As coronavirus forced the NTFA's hand to suspend its season for the first time since World War II, president Scott Rigby described the decision as "very disappointing" but the right thing to do.
Following the board's decision on Wednesday night to award no premiership points or best and fairests in 2020, Rigby fronted assorted media to lay out the path forward towards season 2021 and beyond.
"We've been working very closely with the member clubs, our partners in football - the umpires, AFL Tas, the junior competitions as well as our colleagues around the state - just looking at the feasibility of playing games under the current circumstances," he said.
"We have 19 clubs that stretch across six different municipalities and just to get a team on the park is a challenge for them in normal circumstances, let alone what we face now, so we've been working very closely and we've been in close contact.
"Two weeks ago, we had a presidents' meeting and there was an overwhelming sense, post that meeting, that they would like a decision to be made and a bit of a direction given for season 2020 and we, in working with them, this is the decision we came to."
ELSEWHERE IN SPORT
Admitting that the decision was originally a mixed bag among the competition, with around half of the league still interested in playing for points in 2020, the NTFA's leader described the decision as "overwhelmingly respected."
"We all know footy is a passionate game and we live and breathe footy, a lot of people do and that brings out a lot of emotions regarding it.
"But what I will say, is this has been an overwhelmingly respected decision from our clubs and the footy community out there. There's a lot of passionate people out there that want footy to come back no matter what and we do too, but we've got to make sure it's safe to do so."
While six clubs within the league had received approval from their local council to resume training under AFL Tasmania's return to play framework, it wasn't quite enough to save the competition's season.
With regional counterparts the Southern Football League and the North-West Football League yet to announce their season intentions, Rigby said the NTFA's choice proved different.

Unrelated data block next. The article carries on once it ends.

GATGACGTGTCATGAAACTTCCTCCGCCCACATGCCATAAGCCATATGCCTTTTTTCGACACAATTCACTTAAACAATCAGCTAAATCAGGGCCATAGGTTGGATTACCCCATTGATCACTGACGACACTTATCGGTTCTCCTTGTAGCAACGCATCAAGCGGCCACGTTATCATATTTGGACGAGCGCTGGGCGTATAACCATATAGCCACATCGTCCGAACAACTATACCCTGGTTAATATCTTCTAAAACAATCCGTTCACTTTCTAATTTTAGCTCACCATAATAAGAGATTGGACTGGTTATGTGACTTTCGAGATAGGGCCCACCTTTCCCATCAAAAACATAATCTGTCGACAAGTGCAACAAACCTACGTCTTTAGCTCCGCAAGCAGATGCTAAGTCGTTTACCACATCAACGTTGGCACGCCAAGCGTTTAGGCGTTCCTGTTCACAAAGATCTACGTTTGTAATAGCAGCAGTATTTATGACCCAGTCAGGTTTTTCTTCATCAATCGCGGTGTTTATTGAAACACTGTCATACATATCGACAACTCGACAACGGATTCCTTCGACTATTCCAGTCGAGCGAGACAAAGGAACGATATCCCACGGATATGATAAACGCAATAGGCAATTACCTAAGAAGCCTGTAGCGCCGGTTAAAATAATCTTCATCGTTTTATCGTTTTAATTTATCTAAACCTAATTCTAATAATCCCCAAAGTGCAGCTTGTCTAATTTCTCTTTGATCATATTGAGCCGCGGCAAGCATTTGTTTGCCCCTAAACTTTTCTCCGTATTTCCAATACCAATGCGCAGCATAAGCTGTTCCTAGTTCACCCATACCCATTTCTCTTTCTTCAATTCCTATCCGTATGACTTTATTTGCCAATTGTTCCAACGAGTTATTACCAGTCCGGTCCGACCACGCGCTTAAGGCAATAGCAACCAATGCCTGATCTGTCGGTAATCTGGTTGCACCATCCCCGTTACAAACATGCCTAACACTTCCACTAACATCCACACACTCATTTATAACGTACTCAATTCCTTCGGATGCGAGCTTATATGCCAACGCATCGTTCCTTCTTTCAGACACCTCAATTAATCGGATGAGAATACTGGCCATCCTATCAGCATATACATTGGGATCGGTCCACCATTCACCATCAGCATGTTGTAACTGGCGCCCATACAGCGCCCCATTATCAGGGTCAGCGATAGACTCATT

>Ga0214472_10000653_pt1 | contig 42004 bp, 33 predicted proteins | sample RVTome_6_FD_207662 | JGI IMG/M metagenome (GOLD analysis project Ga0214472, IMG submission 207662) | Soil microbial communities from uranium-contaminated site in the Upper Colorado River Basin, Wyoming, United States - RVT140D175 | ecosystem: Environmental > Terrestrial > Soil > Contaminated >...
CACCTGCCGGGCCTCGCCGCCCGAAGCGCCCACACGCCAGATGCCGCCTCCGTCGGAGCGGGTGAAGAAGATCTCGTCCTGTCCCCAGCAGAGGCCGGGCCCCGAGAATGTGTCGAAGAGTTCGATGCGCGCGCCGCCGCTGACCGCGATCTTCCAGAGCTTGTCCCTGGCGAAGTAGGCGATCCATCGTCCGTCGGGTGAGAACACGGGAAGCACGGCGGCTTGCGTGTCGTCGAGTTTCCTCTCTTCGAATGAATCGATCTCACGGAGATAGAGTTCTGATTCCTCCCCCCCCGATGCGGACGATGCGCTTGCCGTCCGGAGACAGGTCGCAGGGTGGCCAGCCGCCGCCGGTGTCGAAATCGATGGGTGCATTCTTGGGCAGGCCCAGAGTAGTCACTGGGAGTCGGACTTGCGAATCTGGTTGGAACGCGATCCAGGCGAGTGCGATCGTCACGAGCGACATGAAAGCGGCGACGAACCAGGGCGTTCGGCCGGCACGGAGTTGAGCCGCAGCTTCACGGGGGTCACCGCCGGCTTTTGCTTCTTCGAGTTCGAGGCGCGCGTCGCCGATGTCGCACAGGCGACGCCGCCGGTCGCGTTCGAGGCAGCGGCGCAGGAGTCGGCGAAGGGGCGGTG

"I think it's very hard to compare the three different regions - the North is very different to the North-West and the South," he said.
"We've been in close contact with them, our colleagues down there, and liaising with them on a routine basis to see what challenges we face and a lot of them are different.
"We're a big competition with 19 clubs, those two aren't as big and those choices are going to be made under different circumstances for what they need to make."
The path to the future isn't all doom and gloom for the competition's multitude of clubs, with the board foreshadowing a possible opt-in competition for those interested once restrictions allow it.
As several clubs reacted to the news on their social media outlets, University of Tasmania was among those interested in participating.
"The sense of feedback that we get is that people want footy back on the park and if we can provide an option to enable that in some form and what that may look like in the lapse of what comes forward in the future, as long as it's feasible to do so, we will enable that," Rigby said.
"Last night was a big decision to be made and we haven't made it for a long, long, long time so that's going to take a little while to settle in and a little while for clubs to reset and see where they are actually at.
"We will continue our contact with our clubs and continue to look forward to what may or may not be in season 2020 but also towards season 2021."
The 2020 season was originally slated to start on March 28 before COVID-19.
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